What dSPE works with spinach in GC-MS/MS analysis? #NationalSpinachDay

Today is a National Spinach Day! What is a better way to celebrate than to talk about spinach analysis?

During part 1 of my blog series, I discussed what dSPE was best for celery. I found that most dSPE, with the exception of dSPE containing high amounts of graphitized carbon black (GBC), showed acceptable analyte recovery and matrix removal. The same cannot be said for spinach. Spinach was more complicated although initially the data looked similar (Fig. 1). The planar pesticides have lower recoveries while the rest of the analytes are unchanged.

Figure 1: Comparison of mean responses of pesticides spiked in spinach using individual dSPE. The planar pesticides, such as Thiabendazole and Cyprodinil, have low recoveries.

Examining spinach-related pesticides is more challenging because the planar pesticides in our mix are not commonly found on spinach (Fig. 2).

Figure 2: Comparison of mean responses of selected pesticides spiked in spinach using individual dSPE

So, can we use any dSPE since the recoveries are comparable? Well, not really. Unlike celery, spinach has high levels of pigmentation. If we choose a clean-up method that doesn’t address the pigmentation, the GC-MS/MS system (e.g. liner, inlet seals, MS source), will suffer. As you can see in Figure 3, the differences in pigment removal are striking.

Figure 3: Visual comparison of spinach extract after clean-up with individual dSPE

The high GCB dSPE (#26123 and #26219) are the best at removing the pigments. Table 1 provides a list of the type and amount of sorbent contained within the dSPE evaluated for this work.

Table 1: Description of dSPE used for optimization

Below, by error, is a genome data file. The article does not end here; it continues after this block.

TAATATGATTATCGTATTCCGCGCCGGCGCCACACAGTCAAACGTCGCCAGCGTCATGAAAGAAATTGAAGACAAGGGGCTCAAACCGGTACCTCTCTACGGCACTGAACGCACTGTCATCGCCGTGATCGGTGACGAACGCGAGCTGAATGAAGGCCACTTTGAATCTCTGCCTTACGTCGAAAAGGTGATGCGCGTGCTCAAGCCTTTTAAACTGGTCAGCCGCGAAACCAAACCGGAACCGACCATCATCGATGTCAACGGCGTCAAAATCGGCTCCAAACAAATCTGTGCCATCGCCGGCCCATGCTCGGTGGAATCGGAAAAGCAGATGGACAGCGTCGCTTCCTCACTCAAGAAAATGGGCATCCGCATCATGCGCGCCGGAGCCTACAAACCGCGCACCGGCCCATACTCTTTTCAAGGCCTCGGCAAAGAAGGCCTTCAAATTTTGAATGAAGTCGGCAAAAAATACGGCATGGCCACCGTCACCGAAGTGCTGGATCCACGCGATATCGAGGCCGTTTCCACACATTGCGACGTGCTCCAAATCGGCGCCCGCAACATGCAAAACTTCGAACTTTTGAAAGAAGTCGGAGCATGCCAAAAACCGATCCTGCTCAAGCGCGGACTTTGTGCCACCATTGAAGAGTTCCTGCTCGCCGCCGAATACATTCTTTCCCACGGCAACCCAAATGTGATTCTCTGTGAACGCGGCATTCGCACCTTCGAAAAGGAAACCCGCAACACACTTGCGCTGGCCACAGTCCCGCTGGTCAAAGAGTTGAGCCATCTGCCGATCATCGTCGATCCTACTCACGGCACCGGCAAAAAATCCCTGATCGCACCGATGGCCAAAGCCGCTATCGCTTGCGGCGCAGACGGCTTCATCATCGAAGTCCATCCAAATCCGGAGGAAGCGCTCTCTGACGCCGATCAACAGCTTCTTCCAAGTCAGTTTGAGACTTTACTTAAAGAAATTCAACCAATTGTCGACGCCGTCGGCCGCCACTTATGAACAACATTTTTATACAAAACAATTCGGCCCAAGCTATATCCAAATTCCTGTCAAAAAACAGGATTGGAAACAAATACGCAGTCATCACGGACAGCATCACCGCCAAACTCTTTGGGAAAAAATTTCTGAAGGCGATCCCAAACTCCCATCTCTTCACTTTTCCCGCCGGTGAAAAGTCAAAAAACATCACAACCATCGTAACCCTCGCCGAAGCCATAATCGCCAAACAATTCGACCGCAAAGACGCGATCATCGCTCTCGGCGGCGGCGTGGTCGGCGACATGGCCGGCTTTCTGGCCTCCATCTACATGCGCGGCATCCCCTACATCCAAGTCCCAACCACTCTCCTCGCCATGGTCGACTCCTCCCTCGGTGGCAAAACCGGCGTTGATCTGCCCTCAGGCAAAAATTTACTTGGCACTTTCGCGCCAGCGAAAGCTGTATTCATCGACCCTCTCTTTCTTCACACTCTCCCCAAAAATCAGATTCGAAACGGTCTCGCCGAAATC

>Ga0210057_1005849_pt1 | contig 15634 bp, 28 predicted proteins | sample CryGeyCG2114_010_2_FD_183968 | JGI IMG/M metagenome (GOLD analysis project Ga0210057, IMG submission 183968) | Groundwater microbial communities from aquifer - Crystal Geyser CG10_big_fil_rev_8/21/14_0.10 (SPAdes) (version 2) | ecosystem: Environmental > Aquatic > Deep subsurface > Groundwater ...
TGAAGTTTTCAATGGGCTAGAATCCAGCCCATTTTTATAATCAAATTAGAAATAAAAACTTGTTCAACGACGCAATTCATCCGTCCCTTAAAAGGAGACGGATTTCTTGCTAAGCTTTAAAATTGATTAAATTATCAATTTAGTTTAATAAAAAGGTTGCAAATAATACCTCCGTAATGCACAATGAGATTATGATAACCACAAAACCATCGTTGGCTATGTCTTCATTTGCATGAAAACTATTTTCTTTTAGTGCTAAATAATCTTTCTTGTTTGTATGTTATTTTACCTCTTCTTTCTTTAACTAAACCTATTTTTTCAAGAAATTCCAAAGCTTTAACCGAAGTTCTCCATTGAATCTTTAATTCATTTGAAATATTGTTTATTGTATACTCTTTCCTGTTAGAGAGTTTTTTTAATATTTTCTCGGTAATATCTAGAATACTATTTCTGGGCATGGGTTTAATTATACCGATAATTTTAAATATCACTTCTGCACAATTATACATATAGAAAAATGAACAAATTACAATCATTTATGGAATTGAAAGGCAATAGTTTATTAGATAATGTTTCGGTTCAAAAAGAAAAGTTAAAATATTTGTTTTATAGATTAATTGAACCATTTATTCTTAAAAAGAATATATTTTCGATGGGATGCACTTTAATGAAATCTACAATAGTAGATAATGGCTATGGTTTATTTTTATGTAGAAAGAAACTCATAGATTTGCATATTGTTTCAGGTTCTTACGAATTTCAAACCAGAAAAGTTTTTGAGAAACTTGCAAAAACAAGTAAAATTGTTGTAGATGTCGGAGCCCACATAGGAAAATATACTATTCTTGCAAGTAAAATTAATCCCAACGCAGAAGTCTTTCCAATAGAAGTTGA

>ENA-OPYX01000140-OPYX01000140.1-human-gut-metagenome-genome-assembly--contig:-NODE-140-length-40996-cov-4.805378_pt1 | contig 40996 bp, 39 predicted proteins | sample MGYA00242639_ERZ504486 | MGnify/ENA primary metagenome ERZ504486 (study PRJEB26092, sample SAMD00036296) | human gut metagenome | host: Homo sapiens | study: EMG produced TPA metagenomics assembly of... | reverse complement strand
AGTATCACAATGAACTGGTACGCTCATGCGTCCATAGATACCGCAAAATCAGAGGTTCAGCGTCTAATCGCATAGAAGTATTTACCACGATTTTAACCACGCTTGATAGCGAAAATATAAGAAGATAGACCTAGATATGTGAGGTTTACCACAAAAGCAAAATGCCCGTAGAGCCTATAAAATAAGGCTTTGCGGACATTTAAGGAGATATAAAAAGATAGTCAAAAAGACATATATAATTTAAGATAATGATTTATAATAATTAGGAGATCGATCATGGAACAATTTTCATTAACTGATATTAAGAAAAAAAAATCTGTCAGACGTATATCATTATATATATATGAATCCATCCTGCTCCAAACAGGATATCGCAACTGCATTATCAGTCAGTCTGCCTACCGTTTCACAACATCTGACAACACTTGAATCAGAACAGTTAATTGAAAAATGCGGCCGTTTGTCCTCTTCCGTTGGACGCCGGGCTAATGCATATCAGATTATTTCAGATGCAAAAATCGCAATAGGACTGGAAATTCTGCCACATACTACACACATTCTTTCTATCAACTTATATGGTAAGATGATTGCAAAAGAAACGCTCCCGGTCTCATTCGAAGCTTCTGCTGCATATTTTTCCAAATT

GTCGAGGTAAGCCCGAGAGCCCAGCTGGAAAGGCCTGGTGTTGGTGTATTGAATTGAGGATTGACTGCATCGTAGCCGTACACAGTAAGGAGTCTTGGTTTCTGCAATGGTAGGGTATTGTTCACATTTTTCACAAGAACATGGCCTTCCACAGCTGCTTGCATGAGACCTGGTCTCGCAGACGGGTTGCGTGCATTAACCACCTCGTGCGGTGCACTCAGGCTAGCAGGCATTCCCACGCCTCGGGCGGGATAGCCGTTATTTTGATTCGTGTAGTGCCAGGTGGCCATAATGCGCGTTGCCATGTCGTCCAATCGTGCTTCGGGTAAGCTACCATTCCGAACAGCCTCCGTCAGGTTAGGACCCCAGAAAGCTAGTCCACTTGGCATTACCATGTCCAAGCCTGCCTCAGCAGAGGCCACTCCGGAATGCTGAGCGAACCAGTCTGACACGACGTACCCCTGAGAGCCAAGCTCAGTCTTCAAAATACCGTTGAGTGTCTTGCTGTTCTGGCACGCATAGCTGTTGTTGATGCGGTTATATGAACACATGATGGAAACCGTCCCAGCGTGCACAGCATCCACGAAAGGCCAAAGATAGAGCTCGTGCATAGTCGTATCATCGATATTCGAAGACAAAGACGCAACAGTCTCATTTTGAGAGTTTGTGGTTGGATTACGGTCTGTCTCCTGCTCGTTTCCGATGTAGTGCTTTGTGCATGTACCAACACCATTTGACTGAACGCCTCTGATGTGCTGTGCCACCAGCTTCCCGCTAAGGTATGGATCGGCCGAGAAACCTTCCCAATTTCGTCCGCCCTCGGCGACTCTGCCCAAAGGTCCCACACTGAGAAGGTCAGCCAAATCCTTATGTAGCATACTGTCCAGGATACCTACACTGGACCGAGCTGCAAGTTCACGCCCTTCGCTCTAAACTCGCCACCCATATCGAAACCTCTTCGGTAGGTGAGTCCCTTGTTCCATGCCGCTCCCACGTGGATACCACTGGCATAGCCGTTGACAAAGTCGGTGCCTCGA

As I mentioned in my celery blog, high GCB can also lead to removal of planar pesticides. Therefore, either #26123 or #26219 are viable options for spinach analysis. There are ways to mitigate this effect, mainly using internal standards, such as anthracene, deuterated standards, or take advantage of the matrix-matched calibration. Although these approaches work well, take care when you add the internal/calibration standards. Matrix-matched calibration won’t correct losses in the dSPE step if the internal standard or surrogate is added after the clean-up step.
I’ve also looked into which QuEChERS salts are the best to use with spinach (Fig 4). I got the best results with AOAC 2007.1 salts (6 g MgSO4, 1.5 g NaOAc).

Figure 4: Comparison of mean responses of selected pesticides using individual QuEChERS salts

To summarize, based on the selected pesticides, the best recoveries and matrix clean-up were achieved using AOAC 2007.1 salts in combination with dSPE with high GCB content (#26123 or #26219).
Next time I’ll tackle cleanup techniques for the analysis of oranges!

You can find part 1 (celery) here!

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